Inflation-believers think history is simply repeating itself. Governments desiring to cover deficits are printing money to make up the gap and perhaps are doing this on purpose to dilute their unsustainable debt mountains.
Statists consider governments are merely cleaning up the mess of a free enterprise gone feral. What they are doing is necessary, benign and cannot fail.
Inflation-deniers blame increases in commodity prices on the developing world. They do not see that that this commodity price inflation is due to fiscal and trade deficits in the developed world, which have exported capital to the emerging markets. This is devaluing developed world currencies in terms of commodities.
Somehow, it is still imagined in the West that while globalisation is driving inflation, local, developed world policies can and will control international inflation at home. This seems a stretch.
The prophets of inflation meanwhile see the process of inflation as already far advanced and furthermore, that a sudden increase is due.
If money does indeed flow like water, then the first signs of inflation should be an unexpected and sudden rise in a kind of asset closely connected with the means of monetary reflation.
This reflation is going on via bonds, QE and other bond centric programmes. The guaranteeing of questionable bonds; the underwriting of them; their defence against default; the use of bonds in circular transactions to bail out institutions; their increasing issuance; the manipulation of their yield curve etc. - all are part of the mechanism set out to solve the credit crunch and the ‘double dip’ of the euro-crisis.
If the new money created by these programmes escapes in an unintended way, then new chaos will reign.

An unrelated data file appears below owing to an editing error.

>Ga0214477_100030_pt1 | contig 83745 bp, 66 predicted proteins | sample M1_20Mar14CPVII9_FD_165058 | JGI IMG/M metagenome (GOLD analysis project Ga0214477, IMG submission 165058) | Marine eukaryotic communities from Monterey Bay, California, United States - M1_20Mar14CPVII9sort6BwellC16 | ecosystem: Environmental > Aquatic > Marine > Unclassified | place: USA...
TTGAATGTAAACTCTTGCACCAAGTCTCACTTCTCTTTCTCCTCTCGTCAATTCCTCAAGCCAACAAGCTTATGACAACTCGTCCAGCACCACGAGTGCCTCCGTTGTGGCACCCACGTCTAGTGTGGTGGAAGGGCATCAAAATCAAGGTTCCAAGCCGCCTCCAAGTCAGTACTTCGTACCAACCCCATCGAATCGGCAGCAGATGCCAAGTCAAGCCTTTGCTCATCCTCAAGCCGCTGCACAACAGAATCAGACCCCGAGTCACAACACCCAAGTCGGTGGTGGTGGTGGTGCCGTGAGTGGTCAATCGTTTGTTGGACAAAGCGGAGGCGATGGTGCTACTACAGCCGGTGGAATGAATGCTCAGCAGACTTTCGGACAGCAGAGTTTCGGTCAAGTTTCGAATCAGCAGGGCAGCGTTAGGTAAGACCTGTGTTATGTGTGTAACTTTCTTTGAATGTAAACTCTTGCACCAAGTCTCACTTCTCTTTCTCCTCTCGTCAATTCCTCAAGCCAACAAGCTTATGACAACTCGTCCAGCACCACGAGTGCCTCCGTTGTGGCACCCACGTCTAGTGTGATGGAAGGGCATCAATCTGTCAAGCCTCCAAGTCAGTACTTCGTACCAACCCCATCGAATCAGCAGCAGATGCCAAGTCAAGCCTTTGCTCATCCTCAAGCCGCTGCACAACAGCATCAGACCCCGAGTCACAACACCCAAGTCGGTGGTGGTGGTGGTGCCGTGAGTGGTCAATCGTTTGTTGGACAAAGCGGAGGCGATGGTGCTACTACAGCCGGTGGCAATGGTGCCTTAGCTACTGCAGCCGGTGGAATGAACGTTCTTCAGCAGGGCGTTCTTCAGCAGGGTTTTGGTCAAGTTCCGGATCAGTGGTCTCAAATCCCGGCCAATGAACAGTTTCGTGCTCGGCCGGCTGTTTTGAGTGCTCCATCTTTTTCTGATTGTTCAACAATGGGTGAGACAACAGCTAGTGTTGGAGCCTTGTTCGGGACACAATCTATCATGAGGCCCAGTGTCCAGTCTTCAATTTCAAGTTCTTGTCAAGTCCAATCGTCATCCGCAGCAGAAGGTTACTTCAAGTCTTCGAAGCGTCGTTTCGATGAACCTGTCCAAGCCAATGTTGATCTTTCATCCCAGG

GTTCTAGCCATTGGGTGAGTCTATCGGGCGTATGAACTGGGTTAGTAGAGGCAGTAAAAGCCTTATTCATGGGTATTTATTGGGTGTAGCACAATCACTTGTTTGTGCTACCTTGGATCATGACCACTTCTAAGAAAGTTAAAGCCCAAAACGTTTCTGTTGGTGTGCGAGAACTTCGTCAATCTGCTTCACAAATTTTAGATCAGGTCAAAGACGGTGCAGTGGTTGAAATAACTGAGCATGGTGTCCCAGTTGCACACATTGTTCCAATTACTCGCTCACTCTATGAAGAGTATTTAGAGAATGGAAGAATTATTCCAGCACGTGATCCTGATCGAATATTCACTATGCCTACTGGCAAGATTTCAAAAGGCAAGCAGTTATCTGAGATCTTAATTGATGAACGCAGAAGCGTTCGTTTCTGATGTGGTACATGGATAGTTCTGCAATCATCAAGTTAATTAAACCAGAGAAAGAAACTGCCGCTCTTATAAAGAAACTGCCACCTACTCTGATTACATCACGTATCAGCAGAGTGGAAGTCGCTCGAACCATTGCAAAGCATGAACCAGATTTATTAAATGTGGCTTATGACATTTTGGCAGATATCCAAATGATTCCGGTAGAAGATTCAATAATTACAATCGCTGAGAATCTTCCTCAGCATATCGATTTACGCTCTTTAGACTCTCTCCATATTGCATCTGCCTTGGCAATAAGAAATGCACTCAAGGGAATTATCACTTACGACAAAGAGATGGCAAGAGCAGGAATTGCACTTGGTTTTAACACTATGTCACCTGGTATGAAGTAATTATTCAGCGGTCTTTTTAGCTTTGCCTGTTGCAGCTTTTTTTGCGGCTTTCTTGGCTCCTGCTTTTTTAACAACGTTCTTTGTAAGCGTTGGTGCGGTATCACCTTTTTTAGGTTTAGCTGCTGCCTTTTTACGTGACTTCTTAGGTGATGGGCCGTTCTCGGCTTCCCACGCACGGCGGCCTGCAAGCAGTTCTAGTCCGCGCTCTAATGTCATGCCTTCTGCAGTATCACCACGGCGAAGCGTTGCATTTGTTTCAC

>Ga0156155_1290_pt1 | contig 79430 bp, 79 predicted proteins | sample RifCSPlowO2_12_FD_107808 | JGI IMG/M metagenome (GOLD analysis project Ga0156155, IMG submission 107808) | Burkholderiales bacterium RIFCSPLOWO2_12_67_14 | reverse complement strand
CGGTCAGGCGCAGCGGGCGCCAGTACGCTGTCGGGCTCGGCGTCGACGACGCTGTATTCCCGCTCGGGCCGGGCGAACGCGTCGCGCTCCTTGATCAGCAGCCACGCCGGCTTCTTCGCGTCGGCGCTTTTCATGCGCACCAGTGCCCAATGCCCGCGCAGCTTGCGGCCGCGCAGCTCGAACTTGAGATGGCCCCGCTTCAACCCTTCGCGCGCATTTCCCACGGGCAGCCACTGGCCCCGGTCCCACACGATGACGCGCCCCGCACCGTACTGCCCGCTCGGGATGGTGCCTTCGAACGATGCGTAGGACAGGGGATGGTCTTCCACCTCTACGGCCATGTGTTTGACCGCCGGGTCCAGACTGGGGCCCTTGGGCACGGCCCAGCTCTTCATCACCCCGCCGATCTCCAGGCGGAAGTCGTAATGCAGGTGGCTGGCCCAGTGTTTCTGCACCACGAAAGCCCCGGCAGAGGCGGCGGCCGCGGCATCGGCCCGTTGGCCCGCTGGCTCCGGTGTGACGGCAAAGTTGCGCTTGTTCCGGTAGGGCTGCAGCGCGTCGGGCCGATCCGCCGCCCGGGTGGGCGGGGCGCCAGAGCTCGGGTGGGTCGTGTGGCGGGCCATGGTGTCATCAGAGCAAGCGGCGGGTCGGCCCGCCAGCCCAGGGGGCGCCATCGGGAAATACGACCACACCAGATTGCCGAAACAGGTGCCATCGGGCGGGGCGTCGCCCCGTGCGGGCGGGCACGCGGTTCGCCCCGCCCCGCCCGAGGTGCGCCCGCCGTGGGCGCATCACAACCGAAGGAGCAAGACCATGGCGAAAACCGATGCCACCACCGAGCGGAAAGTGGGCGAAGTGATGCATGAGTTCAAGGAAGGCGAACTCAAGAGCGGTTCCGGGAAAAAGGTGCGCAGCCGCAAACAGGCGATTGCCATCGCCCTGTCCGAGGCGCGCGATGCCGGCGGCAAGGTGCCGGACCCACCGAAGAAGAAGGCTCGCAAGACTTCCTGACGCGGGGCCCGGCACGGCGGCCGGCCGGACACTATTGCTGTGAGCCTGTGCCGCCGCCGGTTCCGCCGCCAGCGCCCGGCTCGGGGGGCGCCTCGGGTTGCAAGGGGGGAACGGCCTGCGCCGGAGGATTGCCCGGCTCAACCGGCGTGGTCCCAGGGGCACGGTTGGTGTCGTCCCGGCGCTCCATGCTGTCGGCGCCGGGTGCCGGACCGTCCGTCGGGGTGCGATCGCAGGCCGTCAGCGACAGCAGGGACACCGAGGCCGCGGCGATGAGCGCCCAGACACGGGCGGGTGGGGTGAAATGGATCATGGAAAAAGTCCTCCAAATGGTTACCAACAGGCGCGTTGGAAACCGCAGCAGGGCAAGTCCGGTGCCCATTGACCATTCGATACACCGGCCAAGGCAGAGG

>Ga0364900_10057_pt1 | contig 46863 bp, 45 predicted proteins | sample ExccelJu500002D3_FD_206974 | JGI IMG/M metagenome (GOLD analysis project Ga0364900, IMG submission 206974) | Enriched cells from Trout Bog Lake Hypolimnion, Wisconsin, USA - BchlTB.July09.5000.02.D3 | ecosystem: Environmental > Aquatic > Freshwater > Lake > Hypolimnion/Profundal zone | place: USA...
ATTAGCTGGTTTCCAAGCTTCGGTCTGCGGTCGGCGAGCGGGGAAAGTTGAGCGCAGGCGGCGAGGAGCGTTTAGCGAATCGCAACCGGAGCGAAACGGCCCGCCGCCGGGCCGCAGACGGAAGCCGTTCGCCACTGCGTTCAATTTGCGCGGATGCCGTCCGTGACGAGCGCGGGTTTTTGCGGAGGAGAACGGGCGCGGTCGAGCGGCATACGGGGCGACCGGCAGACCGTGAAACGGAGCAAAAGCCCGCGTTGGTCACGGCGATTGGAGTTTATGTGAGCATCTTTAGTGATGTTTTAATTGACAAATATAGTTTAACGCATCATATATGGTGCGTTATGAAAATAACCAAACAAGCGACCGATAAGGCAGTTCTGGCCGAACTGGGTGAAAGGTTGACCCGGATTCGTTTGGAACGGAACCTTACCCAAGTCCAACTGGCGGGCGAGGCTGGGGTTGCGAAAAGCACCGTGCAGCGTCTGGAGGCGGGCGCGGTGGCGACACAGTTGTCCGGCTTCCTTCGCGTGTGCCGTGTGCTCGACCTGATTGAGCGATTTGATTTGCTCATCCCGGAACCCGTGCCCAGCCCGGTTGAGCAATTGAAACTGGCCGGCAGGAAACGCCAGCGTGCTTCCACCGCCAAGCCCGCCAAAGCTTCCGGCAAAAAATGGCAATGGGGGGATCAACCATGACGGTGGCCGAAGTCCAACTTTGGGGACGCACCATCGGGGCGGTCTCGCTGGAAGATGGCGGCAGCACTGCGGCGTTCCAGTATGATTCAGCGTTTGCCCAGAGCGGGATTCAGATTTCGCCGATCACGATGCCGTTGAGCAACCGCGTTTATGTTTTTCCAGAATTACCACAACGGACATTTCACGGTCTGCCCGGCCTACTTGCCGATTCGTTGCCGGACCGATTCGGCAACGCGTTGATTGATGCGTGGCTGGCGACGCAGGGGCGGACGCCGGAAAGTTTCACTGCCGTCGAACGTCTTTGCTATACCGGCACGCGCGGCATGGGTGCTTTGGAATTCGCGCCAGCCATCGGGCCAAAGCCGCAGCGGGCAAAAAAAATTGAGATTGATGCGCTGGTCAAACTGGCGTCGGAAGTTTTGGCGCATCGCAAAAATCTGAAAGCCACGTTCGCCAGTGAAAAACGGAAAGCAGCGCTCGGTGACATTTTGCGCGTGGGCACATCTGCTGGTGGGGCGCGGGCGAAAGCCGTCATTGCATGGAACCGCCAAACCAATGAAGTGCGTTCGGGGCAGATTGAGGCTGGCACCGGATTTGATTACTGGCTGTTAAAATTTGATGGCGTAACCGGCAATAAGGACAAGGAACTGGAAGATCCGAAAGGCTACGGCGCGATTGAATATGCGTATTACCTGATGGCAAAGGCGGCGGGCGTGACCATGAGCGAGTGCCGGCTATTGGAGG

So now, in 2012 we sit on the wave of a giant equity rally, a renaissance most consider surprising. Why is this happening? How does this global rally make sense? The reason is that in market terms the nearest jump from bonds is to equities. In modern markets all financial instruments are bound together by the constant trading of global markets. Equities, bonds, currencies, options and futures tick together like a giant clock.
If the new money created by the gross manipulation of bonds and interest rates has begun to escape into the real economy, reflation/inflation will be felt quickly in equity prices. This need not be bad. It’s desirable to a certain extent. The cure to the credit crunch/euro crisis is meant to come from these huge interventions. Their transmission must come through some financial mechanism or other. It is logical that it might be via equities. If so, the endgame of five years of bailout is on its way and it will be a start of an economic revival. Whether that revival will be controllable is yet to be seen.
The technocrats of the statist need to be on their toes or the free marketers will be proven right and we will suffer a round of privations, this time from rampant inflation. In any event 2012 will prove a pivotal year.